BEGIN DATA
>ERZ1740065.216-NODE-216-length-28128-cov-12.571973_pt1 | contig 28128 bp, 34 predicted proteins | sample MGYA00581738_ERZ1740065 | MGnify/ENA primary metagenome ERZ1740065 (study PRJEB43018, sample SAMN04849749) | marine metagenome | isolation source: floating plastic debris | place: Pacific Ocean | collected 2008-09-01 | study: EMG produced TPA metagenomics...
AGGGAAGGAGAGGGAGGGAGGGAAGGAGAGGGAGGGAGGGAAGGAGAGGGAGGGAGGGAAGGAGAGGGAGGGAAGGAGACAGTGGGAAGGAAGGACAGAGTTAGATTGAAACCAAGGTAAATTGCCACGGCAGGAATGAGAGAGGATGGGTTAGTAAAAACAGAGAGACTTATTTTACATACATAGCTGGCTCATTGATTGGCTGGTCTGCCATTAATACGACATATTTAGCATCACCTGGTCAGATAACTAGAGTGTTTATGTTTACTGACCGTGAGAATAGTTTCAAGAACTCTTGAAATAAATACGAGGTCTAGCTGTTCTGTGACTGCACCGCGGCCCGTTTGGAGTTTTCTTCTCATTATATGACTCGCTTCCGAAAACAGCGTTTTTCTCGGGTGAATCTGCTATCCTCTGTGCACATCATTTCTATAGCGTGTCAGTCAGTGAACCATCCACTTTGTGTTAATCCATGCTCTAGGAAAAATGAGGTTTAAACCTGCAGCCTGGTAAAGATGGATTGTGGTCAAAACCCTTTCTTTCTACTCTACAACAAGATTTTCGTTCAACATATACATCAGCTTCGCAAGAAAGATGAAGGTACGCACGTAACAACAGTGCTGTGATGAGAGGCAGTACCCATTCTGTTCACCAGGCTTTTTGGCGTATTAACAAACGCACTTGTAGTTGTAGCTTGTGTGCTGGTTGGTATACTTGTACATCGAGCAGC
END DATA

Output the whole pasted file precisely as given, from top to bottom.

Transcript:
>ERZ1740065.216-NODE-216-length-28128-cov-12.571973_pt1 | contig 28128 bp, 34 predicted proteins | sample MGYA00581738_ERZ1740065 | MGnify/ENA primary metagenome ERZ1740065 (study PRJEB43018, sample SAMN04849749) | marine metagenome | isolation source: floating plastic debris | place: Pacific Ocean | collected 2008-09-01 | study: EMG produced TPA metagenomics...
AGGGAAGGAGAGGGAGGGAGGGAAGGAGAGGGAGGGAGGGAAGGAGAGGGAGGGAGGGAAGGAGAGGGAGGGAAGGAGACAGTGGGAAGGAAGGACAGAGTTAGATTGAAACCAAGGTAAATTGCCACGGCAGGAATGAGAGAGGATGGGTTAGTAAAAACAGAGAGACTTATTTTACATACATAGCTGGCTCATTGATTGGCTGGTCTGCCATTAATACGACATATTTAGCATCACCTGGTCAGATAACTAGAGTGTTTATGTTTACTGACCGTGAGAATAGTTTCAAGAACTCTTGAAATAAATACGAGGTCTAGCTGTTCTGTGACTGCACCGCGGCCCGTTTGGAGTTTTCTTCTCATTATATGACTCGCTTCCGAAAACAGCGTTTTTCTCGGGTGAATCTGCTATCCTCTGTGCACATCATTTCTATAGCGTGTCAGTCAGTGAACCATCCACTTTGTGTTAATCCATGCTCTAGGAAAAATGAGGTTTAAACCTGCAGCCTGGTAAAGATGGATTGTGGTCAAAACCCTTTCTTTCTACTCTACAACAAGATTTTCGTTCAACATATACATCAGCTTCGCAAGAAAGATGAAGGTACGCACGTAACAACAGTGCTGTGATGAGAGGCAGTACCCATTCTGTTCACCAGGCTTTTTGGCGTATTAACAAACGCACTTGTAGTTGTAGCTTGTGTGCTGGTTGGTATACTTGTACATCGAGCAGC